I have written on the career of Charles Atherton at length elsewhere – see the papers and presentation at the bottom of the Historical Studies page. At this point he would have been in his first few months as the Perpetual Curate of the parish. The report gives some details of the Parsonage grounds – which would have been very different from the rest of the area which by this time was becoming quite heavily industrialised. On the rather verbose prose used in the report, I make no further comment, other than to say that I for one am hardly surprised at the reprehensible actions of the Pensnett youth of the 1860s!

The choir trip to Rhyl

In the County Advertiser of 7th August 1869, the advert shown above was prominently placed. It gives details of an extensive choir / band trip to the seaside, with many concerts and performances packed into the three days. There were obviously sufficient numbers from the locality who wished to travel to make it worthwhile to hire a special charter train. Clearly the contacts, friends and family of the various performers were quite numerous. and widespread in the area. The route the train took is interesting to railway nerds (i.e. like me)- it would have travelled from Dudley to Wolverhampton, Shrewsbury and Gabowen, and then onto the long-vanished GWR line to Lllangollen and Corwen, before taking the (similarly vanished) LNWR line through Denbigh to Rhyl. There, the Pensnett Victoria band were well occupied indeed – it is to be hoped that the band members managed to have a little relaxation!

The Tiled House Estate

This post contains edited extracts from Kingswinford Manor and Parish, which gives full details of background sources etc.

The Tiled House Estate sat to the south of the Corbyn’s Hall estate, extending from Commonside in the east to the Standhills area in the west and Bromley Lane, the Bromley House estate and the hamlet of Bromley to the south. I speculate in KMAP that it may originally have been associated with the Corbyn’s Hall estate as part of the early enclosure of Pensnett Chase in the area. Against this is the evidence of the 1840 tithe map which gives a clear distinction between the Corbyn’s Hall estate, which was formally tithe free, and the rest of the land in the area on which tithes were levied. Whatever its origins, by the late 17th century, it was an established estate, based around the building that was known as the Tiled House – presumably because of its novel roofing material.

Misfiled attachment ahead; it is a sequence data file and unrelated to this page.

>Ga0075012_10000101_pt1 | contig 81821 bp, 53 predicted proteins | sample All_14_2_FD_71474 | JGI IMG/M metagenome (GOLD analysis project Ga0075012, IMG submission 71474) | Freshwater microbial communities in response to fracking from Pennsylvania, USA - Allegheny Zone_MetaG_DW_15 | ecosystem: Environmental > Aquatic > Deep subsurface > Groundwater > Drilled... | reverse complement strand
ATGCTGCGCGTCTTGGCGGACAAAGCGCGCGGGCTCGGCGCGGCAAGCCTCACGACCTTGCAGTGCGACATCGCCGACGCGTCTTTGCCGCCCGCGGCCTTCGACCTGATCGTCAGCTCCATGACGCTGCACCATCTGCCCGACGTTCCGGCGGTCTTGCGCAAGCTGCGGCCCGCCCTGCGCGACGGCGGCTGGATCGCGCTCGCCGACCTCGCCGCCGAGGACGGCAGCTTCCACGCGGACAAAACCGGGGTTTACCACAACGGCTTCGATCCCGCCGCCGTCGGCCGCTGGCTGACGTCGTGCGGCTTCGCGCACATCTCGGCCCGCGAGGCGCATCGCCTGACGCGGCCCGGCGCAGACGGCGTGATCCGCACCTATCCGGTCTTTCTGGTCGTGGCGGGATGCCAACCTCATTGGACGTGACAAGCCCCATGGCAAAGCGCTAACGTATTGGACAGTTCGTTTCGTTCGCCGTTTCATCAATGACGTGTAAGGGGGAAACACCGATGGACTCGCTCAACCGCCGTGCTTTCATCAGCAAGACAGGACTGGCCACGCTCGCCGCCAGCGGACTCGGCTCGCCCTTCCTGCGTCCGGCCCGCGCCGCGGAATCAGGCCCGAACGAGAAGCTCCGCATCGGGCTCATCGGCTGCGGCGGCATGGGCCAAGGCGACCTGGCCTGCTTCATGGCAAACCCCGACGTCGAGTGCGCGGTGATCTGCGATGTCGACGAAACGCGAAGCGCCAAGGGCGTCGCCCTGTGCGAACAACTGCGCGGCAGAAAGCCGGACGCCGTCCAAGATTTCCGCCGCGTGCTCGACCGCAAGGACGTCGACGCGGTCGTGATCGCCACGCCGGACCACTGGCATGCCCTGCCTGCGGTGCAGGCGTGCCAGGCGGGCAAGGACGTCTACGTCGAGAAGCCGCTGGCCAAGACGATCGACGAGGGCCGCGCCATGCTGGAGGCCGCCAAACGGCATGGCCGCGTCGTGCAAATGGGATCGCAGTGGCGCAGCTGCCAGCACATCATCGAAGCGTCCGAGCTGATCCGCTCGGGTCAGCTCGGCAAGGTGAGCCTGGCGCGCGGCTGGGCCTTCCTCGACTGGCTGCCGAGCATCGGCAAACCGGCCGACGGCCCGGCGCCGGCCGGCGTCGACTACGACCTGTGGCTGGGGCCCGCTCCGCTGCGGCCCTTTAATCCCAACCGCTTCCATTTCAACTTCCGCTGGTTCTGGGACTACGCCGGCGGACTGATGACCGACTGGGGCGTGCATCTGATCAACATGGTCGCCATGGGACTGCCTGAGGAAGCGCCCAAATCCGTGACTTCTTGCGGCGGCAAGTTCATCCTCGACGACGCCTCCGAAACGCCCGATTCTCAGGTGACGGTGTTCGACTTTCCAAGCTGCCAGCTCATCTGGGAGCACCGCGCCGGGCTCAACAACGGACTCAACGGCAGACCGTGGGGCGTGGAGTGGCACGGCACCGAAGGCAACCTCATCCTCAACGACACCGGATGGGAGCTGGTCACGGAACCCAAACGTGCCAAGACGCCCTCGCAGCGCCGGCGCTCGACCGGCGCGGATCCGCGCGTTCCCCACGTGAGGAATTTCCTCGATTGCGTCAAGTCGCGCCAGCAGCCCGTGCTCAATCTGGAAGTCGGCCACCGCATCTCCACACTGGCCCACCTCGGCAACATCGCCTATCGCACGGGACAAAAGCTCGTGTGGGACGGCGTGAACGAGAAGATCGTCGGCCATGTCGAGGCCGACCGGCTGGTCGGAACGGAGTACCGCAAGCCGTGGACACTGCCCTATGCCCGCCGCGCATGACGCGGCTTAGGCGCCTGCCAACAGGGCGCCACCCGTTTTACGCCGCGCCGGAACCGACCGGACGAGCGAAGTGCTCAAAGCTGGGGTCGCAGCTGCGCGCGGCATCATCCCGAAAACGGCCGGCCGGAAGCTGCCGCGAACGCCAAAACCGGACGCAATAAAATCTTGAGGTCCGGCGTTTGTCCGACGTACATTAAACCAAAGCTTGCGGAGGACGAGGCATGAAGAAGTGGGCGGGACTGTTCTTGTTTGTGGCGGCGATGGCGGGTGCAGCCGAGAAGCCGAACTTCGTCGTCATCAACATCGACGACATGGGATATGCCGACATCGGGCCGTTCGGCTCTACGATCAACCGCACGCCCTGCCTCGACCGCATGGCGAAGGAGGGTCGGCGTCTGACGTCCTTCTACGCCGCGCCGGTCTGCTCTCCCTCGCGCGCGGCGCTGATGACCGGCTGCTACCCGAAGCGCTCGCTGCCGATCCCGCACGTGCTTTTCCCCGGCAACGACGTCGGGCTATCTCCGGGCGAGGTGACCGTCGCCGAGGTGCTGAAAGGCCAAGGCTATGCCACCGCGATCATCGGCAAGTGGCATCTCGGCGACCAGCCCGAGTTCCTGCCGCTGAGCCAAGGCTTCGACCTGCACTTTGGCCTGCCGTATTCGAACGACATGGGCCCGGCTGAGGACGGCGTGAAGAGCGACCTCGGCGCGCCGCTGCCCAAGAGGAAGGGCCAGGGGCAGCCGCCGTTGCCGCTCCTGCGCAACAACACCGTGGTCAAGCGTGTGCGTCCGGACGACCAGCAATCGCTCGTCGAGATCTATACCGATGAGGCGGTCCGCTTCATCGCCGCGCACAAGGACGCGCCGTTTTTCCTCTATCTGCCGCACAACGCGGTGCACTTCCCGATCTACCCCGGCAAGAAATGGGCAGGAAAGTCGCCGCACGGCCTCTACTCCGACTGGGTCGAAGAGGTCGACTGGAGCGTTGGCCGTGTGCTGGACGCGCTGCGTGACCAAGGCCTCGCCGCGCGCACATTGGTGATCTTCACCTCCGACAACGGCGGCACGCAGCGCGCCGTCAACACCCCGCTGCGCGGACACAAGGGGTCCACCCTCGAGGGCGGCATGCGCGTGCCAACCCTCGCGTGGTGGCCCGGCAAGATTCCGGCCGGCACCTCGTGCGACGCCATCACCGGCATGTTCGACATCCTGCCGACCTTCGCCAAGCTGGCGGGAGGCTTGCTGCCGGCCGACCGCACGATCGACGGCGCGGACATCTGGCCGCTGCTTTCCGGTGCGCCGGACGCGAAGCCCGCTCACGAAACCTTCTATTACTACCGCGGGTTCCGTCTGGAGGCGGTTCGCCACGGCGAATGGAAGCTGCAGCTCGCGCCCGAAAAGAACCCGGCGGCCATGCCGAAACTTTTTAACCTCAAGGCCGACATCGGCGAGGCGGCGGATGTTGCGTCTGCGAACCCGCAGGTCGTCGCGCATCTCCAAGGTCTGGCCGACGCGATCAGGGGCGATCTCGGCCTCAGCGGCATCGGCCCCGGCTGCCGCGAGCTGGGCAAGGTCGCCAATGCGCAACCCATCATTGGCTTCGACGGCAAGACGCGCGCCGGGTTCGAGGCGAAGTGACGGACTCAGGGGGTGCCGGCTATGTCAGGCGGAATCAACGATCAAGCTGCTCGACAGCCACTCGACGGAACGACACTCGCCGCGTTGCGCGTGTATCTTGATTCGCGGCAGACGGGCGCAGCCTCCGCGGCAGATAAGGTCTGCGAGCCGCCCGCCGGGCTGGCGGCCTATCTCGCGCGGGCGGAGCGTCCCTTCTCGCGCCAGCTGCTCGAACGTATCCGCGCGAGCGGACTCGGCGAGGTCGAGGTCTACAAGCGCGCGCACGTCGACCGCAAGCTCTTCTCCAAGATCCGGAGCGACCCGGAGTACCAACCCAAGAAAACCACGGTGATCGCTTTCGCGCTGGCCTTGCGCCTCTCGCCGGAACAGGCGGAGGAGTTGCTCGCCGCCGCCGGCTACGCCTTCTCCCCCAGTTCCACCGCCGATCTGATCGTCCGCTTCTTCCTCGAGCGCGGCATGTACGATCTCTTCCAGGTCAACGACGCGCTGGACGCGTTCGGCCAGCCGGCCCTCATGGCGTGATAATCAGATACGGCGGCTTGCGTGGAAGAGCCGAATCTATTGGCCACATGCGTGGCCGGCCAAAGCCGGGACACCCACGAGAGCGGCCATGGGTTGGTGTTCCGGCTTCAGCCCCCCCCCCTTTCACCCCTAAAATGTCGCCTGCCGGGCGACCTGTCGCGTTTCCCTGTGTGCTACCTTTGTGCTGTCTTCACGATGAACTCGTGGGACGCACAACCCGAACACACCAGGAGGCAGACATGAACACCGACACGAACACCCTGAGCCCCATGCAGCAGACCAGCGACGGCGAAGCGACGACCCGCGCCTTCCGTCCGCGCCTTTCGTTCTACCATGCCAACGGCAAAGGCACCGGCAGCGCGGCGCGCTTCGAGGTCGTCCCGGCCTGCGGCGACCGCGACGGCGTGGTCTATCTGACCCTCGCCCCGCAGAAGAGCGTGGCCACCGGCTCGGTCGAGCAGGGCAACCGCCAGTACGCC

We first read of the Tiled House in 1688 when John Heydon made steel there using a novel process that involved the importation of Swedish Coal. Thus it seems to have been a place of industry from its earliest days. At some point in the 18th century it was occupied by Waldron Hill, father of John Hill who built the Wordsley Flint Glass House. During the latter part of the that century it was owned by the Mee family, and in 1760 Patience Mee, the widow of John Mee, leased it to Thomas Brettell. He was still in occupation in 1800. At this point the affairs of the estate become very complex, and one can do no better than quote the words of an exasperated cataloguer at Dudley Archives who writes the following in one of the most eloquent archivist entries that the author has had the pleasure to read.

A full description of the legal and equitable nightmare surrounding this estate between the 1790s and the 1840s is impossible. Many of the deeds are wanting. Suffice to say that a mother buys in the life interest of her bankrupt son and, in effect transfers it to his children, but leaves other actual and potential interests to be inherited by those grandchildren and her other children; the actual estates taken are the subject of litigation, particularly in respect of her eldest grandchild, Richard Mee like his father, who predeceases his father and leaves an infant daughter as his heir, whose husband eventually buys out most (all?) of the other interests and settles the outstanding charges on the estate. Other bankruptcies, insolvencies and imprisonments for debt just muddy the waters.